Some IRS Employees Are Using Hardship Exemptions To Skip Work

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Some IRS Employees Are Using Hardship Exemptions To Skip Work
Union officials told The Washington Post that the "hardship provision" is available to employees in their union contracts.
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The number of IRS employees calling in absent to work is reportedly expected to rise as the partial government shutdown continues. 

Union officials told The Washington Post that hundreds of employees are either using or plan to use a "hardship" provision in their union contracts to skip work as part of a coordinated protest.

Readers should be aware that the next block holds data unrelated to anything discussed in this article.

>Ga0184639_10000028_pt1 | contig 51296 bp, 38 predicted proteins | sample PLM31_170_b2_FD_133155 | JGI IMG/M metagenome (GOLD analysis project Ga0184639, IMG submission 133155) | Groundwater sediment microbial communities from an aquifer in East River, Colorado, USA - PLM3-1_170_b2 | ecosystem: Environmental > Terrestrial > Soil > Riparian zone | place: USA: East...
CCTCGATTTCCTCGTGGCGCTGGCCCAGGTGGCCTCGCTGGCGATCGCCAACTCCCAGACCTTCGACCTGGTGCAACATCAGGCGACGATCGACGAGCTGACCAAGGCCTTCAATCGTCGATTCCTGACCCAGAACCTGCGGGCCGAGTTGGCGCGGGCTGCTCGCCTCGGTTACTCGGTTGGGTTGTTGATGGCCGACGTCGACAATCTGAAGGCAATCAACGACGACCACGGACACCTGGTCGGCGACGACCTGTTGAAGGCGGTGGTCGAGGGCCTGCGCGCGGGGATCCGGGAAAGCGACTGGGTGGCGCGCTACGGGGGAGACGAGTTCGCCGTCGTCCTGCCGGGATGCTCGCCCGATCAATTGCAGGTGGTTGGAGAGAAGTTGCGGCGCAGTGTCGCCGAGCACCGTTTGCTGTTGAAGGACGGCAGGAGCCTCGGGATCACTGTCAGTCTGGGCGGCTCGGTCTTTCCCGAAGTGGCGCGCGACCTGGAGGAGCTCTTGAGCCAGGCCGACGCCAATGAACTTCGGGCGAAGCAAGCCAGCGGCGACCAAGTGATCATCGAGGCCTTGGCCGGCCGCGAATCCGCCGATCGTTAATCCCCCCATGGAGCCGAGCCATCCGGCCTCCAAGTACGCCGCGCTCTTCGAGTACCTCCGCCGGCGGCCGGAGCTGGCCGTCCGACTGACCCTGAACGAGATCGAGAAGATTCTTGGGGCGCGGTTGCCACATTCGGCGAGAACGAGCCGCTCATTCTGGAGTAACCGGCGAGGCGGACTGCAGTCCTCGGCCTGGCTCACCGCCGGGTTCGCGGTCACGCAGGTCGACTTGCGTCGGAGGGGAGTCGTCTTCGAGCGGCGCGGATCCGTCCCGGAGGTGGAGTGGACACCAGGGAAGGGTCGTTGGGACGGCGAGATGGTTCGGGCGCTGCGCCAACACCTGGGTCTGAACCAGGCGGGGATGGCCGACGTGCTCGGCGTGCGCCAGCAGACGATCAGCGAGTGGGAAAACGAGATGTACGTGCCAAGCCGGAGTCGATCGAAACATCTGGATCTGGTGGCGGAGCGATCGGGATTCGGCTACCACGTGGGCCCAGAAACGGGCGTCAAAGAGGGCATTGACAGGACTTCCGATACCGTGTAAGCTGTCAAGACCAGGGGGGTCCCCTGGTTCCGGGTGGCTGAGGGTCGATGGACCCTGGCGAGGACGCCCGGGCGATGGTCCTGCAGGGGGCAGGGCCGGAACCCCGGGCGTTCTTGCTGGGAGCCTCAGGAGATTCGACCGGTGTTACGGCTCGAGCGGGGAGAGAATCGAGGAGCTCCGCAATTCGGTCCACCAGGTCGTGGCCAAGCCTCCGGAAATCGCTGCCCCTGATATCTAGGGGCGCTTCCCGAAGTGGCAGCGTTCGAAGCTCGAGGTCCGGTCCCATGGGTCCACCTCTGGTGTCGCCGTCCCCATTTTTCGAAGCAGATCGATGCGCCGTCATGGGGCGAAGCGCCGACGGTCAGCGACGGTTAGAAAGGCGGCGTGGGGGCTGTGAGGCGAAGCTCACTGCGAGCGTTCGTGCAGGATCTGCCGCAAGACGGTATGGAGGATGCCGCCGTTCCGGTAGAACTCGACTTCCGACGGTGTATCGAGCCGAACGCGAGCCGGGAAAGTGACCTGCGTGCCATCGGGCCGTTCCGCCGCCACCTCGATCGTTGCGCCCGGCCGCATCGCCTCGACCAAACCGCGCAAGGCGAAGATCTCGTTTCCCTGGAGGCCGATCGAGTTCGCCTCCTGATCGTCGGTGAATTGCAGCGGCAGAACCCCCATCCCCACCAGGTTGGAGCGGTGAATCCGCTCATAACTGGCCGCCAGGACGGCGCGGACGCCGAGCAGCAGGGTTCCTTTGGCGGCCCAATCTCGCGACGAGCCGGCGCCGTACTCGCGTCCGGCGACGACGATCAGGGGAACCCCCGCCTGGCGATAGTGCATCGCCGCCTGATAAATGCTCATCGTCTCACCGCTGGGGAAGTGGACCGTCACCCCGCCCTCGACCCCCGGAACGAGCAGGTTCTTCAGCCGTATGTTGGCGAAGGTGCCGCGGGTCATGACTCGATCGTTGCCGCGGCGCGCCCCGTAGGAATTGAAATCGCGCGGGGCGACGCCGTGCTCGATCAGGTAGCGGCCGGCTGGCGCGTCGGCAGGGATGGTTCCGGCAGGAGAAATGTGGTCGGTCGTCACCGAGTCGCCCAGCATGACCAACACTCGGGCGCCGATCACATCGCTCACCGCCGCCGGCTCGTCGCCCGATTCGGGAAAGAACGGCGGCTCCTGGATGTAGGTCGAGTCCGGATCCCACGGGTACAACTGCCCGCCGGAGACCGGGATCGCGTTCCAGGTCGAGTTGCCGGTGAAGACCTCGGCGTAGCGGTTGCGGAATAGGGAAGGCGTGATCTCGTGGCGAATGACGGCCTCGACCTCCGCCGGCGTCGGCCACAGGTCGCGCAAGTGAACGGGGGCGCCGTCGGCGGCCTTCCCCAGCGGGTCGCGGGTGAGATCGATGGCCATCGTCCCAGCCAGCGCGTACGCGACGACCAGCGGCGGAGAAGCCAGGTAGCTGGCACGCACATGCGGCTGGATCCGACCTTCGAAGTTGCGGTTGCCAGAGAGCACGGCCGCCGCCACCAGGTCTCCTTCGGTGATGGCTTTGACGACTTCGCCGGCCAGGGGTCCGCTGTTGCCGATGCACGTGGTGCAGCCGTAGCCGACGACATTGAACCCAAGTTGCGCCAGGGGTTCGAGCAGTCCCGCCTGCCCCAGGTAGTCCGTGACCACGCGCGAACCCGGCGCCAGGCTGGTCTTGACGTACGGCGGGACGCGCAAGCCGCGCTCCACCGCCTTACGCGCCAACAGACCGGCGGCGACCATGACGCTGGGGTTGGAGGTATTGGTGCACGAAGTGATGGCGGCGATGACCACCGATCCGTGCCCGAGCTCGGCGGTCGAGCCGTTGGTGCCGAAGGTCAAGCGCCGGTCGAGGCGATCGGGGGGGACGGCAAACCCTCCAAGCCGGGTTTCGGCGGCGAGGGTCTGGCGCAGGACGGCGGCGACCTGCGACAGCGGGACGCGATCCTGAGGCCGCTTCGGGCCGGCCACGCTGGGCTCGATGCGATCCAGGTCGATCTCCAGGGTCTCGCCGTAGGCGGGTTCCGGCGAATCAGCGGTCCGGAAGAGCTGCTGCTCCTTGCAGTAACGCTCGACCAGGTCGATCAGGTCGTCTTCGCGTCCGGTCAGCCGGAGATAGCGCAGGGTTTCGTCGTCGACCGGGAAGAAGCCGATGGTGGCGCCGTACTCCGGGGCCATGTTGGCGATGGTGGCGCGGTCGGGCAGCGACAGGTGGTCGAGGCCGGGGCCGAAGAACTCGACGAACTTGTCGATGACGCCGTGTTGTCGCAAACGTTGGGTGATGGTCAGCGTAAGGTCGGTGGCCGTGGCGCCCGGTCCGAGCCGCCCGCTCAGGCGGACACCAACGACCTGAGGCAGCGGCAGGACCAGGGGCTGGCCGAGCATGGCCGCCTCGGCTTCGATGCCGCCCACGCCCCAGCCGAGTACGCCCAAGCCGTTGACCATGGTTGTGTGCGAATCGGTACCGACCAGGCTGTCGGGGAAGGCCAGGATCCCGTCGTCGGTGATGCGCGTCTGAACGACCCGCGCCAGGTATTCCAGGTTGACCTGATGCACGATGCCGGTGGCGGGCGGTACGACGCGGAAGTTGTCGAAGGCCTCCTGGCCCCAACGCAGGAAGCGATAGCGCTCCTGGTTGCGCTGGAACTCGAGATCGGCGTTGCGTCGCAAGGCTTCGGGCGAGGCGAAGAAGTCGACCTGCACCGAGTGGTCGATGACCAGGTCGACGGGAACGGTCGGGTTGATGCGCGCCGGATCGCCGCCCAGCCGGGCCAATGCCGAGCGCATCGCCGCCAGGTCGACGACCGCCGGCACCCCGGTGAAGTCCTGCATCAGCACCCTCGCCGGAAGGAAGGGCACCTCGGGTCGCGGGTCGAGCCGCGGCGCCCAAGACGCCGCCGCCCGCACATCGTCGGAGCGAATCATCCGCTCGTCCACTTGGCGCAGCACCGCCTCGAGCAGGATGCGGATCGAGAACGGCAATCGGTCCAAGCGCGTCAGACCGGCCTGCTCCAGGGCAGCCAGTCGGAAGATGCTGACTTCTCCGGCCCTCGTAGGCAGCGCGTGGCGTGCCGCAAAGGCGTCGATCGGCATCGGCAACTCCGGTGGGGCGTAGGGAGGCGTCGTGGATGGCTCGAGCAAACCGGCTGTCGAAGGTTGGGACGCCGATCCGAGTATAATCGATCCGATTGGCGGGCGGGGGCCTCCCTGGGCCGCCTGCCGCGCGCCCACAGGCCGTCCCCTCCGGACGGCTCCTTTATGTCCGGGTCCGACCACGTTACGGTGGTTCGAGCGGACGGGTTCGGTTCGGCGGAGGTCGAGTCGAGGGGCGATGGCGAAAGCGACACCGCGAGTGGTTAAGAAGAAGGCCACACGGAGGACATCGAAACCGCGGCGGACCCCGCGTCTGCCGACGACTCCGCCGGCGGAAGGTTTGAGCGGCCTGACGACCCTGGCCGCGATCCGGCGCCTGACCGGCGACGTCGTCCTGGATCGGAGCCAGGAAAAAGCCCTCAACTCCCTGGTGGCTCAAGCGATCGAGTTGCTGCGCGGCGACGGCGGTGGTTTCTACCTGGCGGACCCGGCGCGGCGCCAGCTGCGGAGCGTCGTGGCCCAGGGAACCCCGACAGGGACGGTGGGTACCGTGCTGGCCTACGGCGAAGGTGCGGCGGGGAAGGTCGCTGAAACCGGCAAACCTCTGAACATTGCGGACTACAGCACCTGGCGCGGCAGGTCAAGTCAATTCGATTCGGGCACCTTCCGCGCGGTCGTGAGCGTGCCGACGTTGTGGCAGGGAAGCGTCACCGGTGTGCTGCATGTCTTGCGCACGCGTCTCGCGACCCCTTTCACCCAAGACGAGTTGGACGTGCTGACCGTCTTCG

These employee absences could spell trouble as Americans prepare to start filing their tax returns on Jan. 28.

In an effort to allow people to receive their tax refunds during the shutdown, the IRS already ordered more than half of its employees to return to work for tax filing season. The catch — those roughly 46,000 employees won't get paid until after the government reopens.

The IRS did not tell the Post exactly how much of its workforce is using the hardship exemption to not come into work. But union officials say more and more employees are requesting hardship leave as they learn it's an option available to them.